ECONOMY IN FAIRFAX
Old Town Fairfax has undergone an extensive redevelopment, which began in 2005. The redevelopment added a new City of Fairfax Regional Library, more than 45,000 square feet (4,200 m2) of retail and restaurant space, more than 70,000 square feet (6,500 m2) of office condominiums, and 85 upscale residential condominium units.
In May 2009, Fairfax was rated as No. 3 in the “Top 25 Places to Live Well” by Forbes Magazine. Forbes commended Fairfax for its strong public school system, high median salary, and a rate of sole proprietors per capita that ranks it in the top 1 percent nationwide. According to the magazine, “These factors are increasingly important in a recession. When businesses and jobs retract, as they have nationwide, municipalities with strong environments for start-ups, and those that offer attractive amenities, are better suited to recover from economic downtimes, as there are more business activity filling the void.”
# Employer # of Employees
1 The Wackenhut Corporation 410
2 Fairfax Nursing Center 400
3 City of Fairfax 397
4 Inova Health System 390
5 Ted Britt Ford 300
6 Zeta Associates 275
7 Multivision, Inc. 150
8 Fairfax Volkswagen, Honda 150
9 Dominion Virginia Power 150
DEMOGRAPHICS IN FAIRFAX
As of the census, of 2010, there were 22,565 people, 8,347 households, and 5,545 families residing in the city. The population density was 3,581.7 people per square mile (1382.9/km²). There were 8,680 housing units at an average density of 1,377.8 per square mile (532.0/km²). The racial makeup of the city was 69.6% White, 4.7% Black or African American, 0.5% Native American, 15.2% Asian, 0.1% Pacific Islander, 5.9% from other races, and 4.0% from two or more races. 15.8% of the population were Hispanic or Latino of any race.
In 2000 there were 8,347 households out of which 28.2% had children under the age of 18 living with them, 53.1% were married couples living together, 9.6% had a female householder with no husband present, and 33.6% were non-families. 24.0% of all households were made up of individuals and 8.4% had someone living alone who was 65 years of age or older. The average household size was 2.64 and the average family size was 3.11.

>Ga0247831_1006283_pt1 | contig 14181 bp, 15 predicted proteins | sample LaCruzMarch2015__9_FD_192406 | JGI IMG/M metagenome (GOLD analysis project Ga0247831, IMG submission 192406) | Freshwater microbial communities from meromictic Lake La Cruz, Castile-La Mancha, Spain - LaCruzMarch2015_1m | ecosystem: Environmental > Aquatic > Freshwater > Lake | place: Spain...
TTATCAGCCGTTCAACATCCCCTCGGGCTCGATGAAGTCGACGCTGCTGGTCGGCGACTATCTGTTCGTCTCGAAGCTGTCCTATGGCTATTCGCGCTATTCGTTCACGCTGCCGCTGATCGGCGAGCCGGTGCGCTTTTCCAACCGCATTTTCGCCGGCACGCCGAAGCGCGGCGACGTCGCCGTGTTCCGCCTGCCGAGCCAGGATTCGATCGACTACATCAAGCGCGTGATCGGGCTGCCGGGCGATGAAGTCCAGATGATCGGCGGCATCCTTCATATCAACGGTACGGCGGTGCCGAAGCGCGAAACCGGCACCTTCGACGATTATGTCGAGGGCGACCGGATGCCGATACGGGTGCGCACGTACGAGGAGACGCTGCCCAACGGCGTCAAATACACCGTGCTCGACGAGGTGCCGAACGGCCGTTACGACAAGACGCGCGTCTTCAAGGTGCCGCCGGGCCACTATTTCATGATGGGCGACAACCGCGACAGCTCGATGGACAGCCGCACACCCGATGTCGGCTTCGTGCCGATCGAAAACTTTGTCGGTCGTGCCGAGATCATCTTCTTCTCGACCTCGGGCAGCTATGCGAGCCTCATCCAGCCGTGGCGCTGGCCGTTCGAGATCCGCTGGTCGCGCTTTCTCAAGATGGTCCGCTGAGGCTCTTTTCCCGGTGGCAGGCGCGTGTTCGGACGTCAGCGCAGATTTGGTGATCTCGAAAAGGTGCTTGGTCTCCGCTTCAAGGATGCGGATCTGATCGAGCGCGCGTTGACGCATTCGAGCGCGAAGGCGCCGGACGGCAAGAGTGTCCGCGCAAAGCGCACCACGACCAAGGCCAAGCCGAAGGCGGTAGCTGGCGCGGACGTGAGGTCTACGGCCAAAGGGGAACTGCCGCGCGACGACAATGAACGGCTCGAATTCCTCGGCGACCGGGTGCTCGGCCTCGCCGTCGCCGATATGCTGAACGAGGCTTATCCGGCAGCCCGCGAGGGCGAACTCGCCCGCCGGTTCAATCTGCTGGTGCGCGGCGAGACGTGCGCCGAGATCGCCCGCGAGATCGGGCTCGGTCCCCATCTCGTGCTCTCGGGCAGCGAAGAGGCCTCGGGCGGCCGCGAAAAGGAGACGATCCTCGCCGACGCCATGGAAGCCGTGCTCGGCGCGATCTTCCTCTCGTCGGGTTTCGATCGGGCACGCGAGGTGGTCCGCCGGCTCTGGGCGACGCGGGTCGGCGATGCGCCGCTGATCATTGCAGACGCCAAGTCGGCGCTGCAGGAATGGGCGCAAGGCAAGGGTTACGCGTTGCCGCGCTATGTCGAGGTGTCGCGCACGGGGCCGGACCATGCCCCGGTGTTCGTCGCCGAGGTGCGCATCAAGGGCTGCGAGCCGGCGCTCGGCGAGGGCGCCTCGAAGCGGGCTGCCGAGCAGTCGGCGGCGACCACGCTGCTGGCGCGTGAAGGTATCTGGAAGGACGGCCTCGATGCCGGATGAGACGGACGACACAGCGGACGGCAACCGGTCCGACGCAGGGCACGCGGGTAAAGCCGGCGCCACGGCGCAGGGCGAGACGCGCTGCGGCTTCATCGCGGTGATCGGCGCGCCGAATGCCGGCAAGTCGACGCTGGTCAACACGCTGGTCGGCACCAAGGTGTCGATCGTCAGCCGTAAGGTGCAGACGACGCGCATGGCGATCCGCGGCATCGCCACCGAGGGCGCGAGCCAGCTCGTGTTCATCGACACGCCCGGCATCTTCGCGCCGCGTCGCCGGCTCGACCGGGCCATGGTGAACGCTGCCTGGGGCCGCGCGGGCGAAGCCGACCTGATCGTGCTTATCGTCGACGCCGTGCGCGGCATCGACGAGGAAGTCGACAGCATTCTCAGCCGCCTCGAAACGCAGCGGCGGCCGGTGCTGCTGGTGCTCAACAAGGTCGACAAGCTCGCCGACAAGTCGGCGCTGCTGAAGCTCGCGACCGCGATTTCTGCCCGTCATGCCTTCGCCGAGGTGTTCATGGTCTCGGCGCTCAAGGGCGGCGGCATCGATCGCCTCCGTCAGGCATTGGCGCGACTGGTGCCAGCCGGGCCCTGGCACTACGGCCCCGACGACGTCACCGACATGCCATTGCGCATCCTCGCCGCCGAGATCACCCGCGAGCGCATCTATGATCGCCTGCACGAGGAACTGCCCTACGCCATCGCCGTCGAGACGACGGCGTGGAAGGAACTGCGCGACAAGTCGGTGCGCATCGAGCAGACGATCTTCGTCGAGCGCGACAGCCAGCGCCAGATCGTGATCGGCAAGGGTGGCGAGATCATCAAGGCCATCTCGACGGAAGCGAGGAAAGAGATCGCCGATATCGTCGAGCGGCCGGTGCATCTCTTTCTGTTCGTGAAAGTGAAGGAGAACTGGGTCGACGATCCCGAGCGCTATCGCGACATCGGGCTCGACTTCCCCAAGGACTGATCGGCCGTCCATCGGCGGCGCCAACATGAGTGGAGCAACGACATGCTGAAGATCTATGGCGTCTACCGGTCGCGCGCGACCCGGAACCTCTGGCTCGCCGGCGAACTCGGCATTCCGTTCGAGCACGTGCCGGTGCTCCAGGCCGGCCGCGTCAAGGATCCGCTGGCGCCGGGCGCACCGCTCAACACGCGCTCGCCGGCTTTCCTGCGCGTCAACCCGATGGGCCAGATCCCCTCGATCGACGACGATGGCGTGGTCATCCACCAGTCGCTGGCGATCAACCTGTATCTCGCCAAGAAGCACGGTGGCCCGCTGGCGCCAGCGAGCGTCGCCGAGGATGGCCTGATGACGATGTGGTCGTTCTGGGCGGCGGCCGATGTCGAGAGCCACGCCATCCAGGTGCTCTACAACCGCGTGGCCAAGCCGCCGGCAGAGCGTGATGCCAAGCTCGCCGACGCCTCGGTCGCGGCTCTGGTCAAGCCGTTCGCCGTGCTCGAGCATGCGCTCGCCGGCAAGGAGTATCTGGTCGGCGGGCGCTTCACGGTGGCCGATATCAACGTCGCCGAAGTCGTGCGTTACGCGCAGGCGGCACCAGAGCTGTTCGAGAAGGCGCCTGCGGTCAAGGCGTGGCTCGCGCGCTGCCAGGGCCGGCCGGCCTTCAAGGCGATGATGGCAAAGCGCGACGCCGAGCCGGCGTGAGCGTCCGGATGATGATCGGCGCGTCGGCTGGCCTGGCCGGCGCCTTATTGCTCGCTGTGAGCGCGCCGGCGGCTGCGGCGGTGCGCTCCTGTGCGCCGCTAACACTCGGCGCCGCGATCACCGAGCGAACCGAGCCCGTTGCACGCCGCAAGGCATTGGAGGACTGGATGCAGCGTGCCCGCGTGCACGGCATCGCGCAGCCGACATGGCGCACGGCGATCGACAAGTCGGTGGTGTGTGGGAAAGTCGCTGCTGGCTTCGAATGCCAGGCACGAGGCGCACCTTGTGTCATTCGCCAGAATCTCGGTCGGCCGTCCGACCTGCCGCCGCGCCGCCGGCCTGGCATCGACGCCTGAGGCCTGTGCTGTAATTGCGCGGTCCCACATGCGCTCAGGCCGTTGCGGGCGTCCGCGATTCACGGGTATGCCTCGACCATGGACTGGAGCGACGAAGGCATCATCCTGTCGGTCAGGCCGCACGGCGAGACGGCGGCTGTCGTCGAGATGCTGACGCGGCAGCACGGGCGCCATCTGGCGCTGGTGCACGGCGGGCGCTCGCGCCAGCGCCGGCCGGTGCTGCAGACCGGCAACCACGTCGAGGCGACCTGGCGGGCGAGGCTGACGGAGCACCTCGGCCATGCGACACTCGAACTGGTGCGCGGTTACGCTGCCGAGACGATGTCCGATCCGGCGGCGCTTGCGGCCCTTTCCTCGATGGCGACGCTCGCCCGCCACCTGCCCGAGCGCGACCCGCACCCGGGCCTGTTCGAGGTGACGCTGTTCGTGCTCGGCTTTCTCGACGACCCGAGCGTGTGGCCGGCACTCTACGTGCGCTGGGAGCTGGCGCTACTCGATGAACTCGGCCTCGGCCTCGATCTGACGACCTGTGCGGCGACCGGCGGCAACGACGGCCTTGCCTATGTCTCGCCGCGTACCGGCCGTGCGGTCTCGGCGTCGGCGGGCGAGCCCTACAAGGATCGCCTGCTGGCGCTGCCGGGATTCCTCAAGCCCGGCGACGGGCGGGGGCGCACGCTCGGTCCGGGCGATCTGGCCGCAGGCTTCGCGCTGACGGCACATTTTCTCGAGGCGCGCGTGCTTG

In the city the population was spread out with 20.4% under the age of 18, 10.2% from 18 to 24, 36.2% from 25 to 44, 27.6% from 45 to 64, and 13.6% who were 65 years of age or older. The median age was 39.1 years. For every 100 females there were 97.2 males. For every 100 females age 18 and over, there were 95.6 males.
The median income for a household in the city was $67,642, and the median income for a family was $78,921 (these figures had risen to $93,441 and $105,046 respectively as of a 2007 estimate). Males had a median income of $50,348 versus $38,351 for females. The per capita income for the city was $31,247. About 2.4% of families and 5.7% of the population were below the poverty line, including 4.3% of those under age 18 and 2.1% of those age 65 or over.
TRANSPORTATION IN FAIRFAX
The intersection of U.S. Route 50 and U.S. Route 29 is located in the northeast corner of the city. The two major highways join to form Fairfax Boulevard for approximately 2.8 miles (4.5 km) through the city before separating. State Route 123 and State Route 236 both pass through the city. SR 236 is named Main Street in the city and then becomes Little River Turnpike once the city line is crossed. In addition, Interstate 66 is located along the northern border of the city.
Although these stations are located outside city limits, trips to and from Fairfax are served by:
- The Vienna station of the Washington Metro
- The Burke Centre station of Virginia Railway Express and Amtrak
SPORTS IN FAIRFAX
EDUCATION IN FAIRFAX
Primary and Secondary Schools:
The public schools in the City of Fairfax are owned by the city, but administered by the Fairfax County Public Schools system under contractual agreement with Fairfax County. U.S. News & World Report often ranks Fairfax County schools among the best in the country.